Jaccob Slavin of the Carolina Hurricanes is a man who speaks with conviction and the defenseman did again Saturday, even as he averted his eyes as he spoke.
It was soon after the Canes had been beaten 5-2 by the New York Rangers in Game 6 of their Stanley Cup playoff series at Madison Square Garden. Slavin had showered and was suited up, ready to jump on the team bus, fly back to Raleigh and put it behind him.
“There’s no point in dwelling on this game when you’ve got a good opportunity in front of you in Game 7,” Slavin said in an interview outside the Carolina locker room. “Looking back at the Boston series, no one really talks about the fact we lost three on the road. You talk about the fact we won the series.”
The Canes lost all three road games against the Bruins in the first round of the playoffs, including a 5-2 beating in Game 6 in Boston, but bounced back for a solid 3-2 win in Game 7 at PNC Arena. But, in truth, there has been plenty of talk about the Canes being 7-0 at home but without a road win in the playoffs.
One sensed Slavin was particularly bothered by Saturday’s loss. He’s an alternate captain and a leader. He expects more of the team and himself. It also seemed as if a double-minor penalty for high-sticking that was called against him still galled him.
Slavin caught the Rangers’ Chris Kreider in the mouth while trying to play the puck at 3:55 of the third period and New York leading 4-2. The officials conferred for a few minutes before making the call, and Canes coach Rod Brind’Amour said Slavin was as “adamant” as he has ever seen him about the decision.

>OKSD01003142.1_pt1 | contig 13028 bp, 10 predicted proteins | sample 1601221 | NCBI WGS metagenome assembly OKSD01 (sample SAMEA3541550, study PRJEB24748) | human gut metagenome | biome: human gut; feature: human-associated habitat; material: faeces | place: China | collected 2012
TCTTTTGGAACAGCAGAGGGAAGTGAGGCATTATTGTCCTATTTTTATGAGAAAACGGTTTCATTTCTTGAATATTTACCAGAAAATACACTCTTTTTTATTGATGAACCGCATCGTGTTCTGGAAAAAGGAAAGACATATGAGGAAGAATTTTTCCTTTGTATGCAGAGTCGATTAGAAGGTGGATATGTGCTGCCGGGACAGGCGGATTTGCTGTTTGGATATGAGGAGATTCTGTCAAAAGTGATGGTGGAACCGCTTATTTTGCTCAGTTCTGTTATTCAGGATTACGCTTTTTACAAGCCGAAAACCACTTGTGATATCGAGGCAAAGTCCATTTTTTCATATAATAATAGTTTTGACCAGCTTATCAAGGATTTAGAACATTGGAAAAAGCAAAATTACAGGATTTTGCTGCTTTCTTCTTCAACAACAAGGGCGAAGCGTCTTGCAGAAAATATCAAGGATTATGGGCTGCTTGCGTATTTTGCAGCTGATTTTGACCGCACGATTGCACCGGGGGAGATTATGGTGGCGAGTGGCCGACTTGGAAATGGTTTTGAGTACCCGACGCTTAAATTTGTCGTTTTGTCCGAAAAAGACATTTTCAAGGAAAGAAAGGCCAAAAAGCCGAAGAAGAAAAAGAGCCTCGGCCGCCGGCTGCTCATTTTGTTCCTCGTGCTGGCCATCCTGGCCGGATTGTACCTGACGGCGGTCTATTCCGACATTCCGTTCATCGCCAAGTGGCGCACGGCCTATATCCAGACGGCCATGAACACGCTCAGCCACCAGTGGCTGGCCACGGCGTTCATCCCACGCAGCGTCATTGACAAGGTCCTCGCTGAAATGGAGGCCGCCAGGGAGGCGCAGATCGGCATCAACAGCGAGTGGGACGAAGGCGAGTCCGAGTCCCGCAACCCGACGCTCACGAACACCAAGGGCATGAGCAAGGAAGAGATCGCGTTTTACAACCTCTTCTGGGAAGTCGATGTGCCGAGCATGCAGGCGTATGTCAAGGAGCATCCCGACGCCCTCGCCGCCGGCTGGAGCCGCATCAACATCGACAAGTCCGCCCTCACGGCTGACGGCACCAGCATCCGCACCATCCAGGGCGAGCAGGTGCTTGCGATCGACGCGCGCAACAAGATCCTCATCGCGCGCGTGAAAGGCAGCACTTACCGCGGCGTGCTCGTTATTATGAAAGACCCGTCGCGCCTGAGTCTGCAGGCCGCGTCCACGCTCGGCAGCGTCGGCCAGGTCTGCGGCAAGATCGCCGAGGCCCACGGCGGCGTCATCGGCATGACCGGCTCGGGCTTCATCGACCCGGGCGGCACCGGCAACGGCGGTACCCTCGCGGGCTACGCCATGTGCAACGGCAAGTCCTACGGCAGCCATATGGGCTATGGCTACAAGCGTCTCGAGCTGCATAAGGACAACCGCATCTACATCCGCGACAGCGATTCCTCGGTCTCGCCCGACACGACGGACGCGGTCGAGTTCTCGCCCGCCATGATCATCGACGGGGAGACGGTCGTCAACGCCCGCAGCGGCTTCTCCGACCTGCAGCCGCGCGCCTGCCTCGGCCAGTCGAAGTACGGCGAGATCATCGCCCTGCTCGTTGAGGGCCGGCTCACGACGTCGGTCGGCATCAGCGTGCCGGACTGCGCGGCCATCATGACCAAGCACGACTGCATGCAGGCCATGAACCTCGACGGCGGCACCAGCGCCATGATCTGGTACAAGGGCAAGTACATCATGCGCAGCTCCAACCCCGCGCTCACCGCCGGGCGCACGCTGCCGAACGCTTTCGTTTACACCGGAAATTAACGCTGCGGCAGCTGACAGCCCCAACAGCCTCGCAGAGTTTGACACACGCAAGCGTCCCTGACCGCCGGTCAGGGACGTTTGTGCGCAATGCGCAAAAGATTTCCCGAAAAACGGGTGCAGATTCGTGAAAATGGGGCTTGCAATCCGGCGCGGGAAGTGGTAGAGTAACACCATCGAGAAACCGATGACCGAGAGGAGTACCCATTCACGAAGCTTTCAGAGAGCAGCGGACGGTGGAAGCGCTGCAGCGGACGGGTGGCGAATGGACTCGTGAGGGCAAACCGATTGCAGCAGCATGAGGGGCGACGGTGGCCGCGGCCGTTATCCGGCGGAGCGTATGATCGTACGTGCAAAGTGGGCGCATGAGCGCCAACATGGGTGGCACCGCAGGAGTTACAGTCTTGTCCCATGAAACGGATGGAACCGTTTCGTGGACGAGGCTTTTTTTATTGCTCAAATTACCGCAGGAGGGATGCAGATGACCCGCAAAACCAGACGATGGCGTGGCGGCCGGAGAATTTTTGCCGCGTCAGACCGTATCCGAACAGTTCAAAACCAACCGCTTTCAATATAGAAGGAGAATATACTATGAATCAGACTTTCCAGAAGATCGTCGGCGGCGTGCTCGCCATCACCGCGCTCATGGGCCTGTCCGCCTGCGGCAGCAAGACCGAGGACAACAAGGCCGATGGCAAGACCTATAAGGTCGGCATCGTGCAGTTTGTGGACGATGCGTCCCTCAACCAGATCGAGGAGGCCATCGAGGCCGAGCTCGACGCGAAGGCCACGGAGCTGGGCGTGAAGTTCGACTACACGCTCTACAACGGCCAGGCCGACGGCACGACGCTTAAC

Artemi Panarin’s power-play goal pushed the Rangers lead to 5-2.
Not that Slavin wanted to discuss the call at any length.
“He said it wasn’t a normal follow-through,” Slavin said. “It is what it is. It kills the momentum we had. We were trying to make the comeback there. Take a bad penalty like that and it stops our momentum and we don’t have a chance to come back.”
Slavin and the Canes wanted to end the series Saturday, begin turning their attention to the Tampa Bay Lightning in the Eastern Conference finals. Instead, it’s another Game 7, always so unpredictable.
“Game 7 is a Game 7,” Slavin said. “It can go either way and it comes down to one game.
“We have to play our game. We have to make sure we’re doing the things we’ve done successfully all year to make us a good team.”
In the course of a record-breaking season, when the Canes won more games and had more points than any team in franchise history, they did so many things successfully.
Carolina had a good road record. It had the best penalty-killing team in the league. It allowed the fewest goals in the league.
Frederik Andersen played as well as any goaltender in the NHL for a long stretch of the regular season. Antti Raanta was a good complement in net, capable of taking over if Andersen faltered – or was injured.
Slavin was the 2021 Lady Byng Trophy winner for his gentlemanly play and dedication to hockey and is a Lady Byng finalist again this year. He logged more minutes per game than anyone on the Canes and did it with a bare minimum of penalties, specially stick infractions.
But the Canes haven’t been able to win on the road in the playoffs. Their penalty killing on the road has been spotty at best, and the Rangers scored twice on the power play Saturday.
Andersen’s status is still in doubt because of injury and he has not played a game since mid-April. Now, Raanta is coming off a game in which he was pulled in the second period.
And Slavin, the player who doesn’t take penalties, took a double minor for high-sticking.
“He obviously wasn’t trying to high-stick anybody, we know that. He was going for the puck,” Brind’Amour said. “Tonight was one of those nights nothing was going our way.
“You turn the page. The good news is we don’t have to end on that. We’ve got another shot here.”